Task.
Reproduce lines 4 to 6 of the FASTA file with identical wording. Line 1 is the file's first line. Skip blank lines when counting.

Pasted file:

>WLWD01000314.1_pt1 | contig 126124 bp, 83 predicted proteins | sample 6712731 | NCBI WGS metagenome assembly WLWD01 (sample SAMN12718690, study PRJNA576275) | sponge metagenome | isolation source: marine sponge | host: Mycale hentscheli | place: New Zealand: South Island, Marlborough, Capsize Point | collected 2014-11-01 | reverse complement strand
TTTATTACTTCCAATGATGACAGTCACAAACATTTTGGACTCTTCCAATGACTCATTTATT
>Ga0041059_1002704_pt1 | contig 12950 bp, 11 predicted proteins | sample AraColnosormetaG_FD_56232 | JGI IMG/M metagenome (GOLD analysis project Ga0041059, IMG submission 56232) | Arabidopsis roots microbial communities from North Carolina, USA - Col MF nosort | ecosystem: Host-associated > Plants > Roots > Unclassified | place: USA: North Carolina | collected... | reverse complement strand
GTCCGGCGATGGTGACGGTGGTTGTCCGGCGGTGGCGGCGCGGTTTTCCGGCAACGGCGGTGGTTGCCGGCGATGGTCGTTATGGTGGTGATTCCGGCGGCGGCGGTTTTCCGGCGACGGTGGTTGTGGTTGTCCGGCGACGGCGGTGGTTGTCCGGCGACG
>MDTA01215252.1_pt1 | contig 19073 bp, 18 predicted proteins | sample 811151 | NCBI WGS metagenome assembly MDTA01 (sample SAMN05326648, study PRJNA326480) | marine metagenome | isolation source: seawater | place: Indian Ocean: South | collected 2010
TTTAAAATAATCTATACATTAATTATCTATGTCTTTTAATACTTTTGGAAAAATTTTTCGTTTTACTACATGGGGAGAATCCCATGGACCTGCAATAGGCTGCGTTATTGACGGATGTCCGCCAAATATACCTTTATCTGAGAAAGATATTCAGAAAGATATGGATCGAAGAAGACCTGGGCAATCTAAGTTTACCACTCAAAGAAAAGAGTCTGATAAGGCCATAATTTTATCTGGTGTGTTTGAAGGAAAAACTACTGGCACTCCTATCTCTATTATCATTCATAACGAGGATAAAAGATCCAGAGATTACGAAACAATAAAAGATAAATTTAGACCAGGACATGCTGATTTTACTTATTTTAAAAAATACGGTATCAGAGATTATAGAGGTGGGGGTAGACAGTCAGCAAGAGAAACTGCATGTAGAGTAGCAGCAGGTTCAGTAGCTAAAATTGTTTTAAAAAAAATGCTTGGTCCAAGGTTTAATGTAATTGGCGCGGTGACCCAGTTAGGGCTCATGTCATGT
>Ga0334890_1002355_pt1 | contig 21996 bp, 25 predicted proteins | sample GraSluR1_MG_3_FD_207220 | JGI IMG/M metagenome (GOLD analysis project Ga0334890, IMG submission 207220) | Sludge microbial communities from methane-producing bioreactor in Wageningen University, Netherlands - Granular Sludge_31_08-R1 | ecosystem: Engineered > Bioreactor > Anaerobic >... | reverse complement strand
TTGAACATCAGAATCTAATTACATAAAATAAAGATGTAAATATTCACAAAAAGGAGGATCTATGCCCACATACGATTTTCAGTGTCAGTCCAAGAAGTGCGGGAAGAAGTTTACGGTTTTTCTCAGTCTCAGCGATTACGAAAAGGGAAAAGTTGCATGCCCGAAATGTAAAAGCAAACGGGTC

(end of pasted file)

GTCCGGCGATGGTGACGGTGGTTGTCCGGCGGTGGCGGCGCGGTTTTCCGGCAACGGCGGTGGTTGCCGGCGATGGTCGTTATGGTGGTGATTCCGGCGGCGGCGGTTTTCCGGCGACGGTGGTTGTGGTTGTCCGGCGACGGCGGTGGTTGTCCGGCGACG
>MDTA01215252.1_pt1 | contig 19073 bp, 18 predicted proteins | sample 811151 | NCBI WGS metagenome assembly MDTA01 (sample SAMN05326648, study PRJNA326480) | marine metagenome | isolation source: seawater | place: Indian Ocean: South | collected 2010
TTTAAAATAATCTATACATTAATTATCTATGTCTTTTAATACTTTTGGAAAAATTTTTCGTTTTACTACATGGGGAGAATCCCATGGACCTGCAATAGGCTGCGTTATTGACGGATGTCCGCCAAATATACCTTTATCTGAGAAAGATATTCAGAAAGATATGGATCGAAGAAGACCTGGGCAATCTAAGTTTACCACTCAAAGAAAAGAGTCTGATAAGGCCATAATTTTATCTGGTGTGTTTGAAGGAAAAACTACTGGCACTCCTATCTCTATTATCATTCATAACGAGGATAAAAGATCCAGAGATTACGAAACAATAAAAGATAAATTTAGACCAGGACATGCTGATTTTACTTATTTTAAAAAATACGGTATCAGAGATTATAGAGGTGGGGGTAGACAGTCAGCAAGAGAAACTGCATGTAGAGTAGCAGCAGGTTCAGTAGCTAAAATTGTTTTAAAAAAAATGCTTGGTCCAAGGTTTAATGTAATTGGCGCGGTGACCCAGTTAGGGCTCATGTCATGT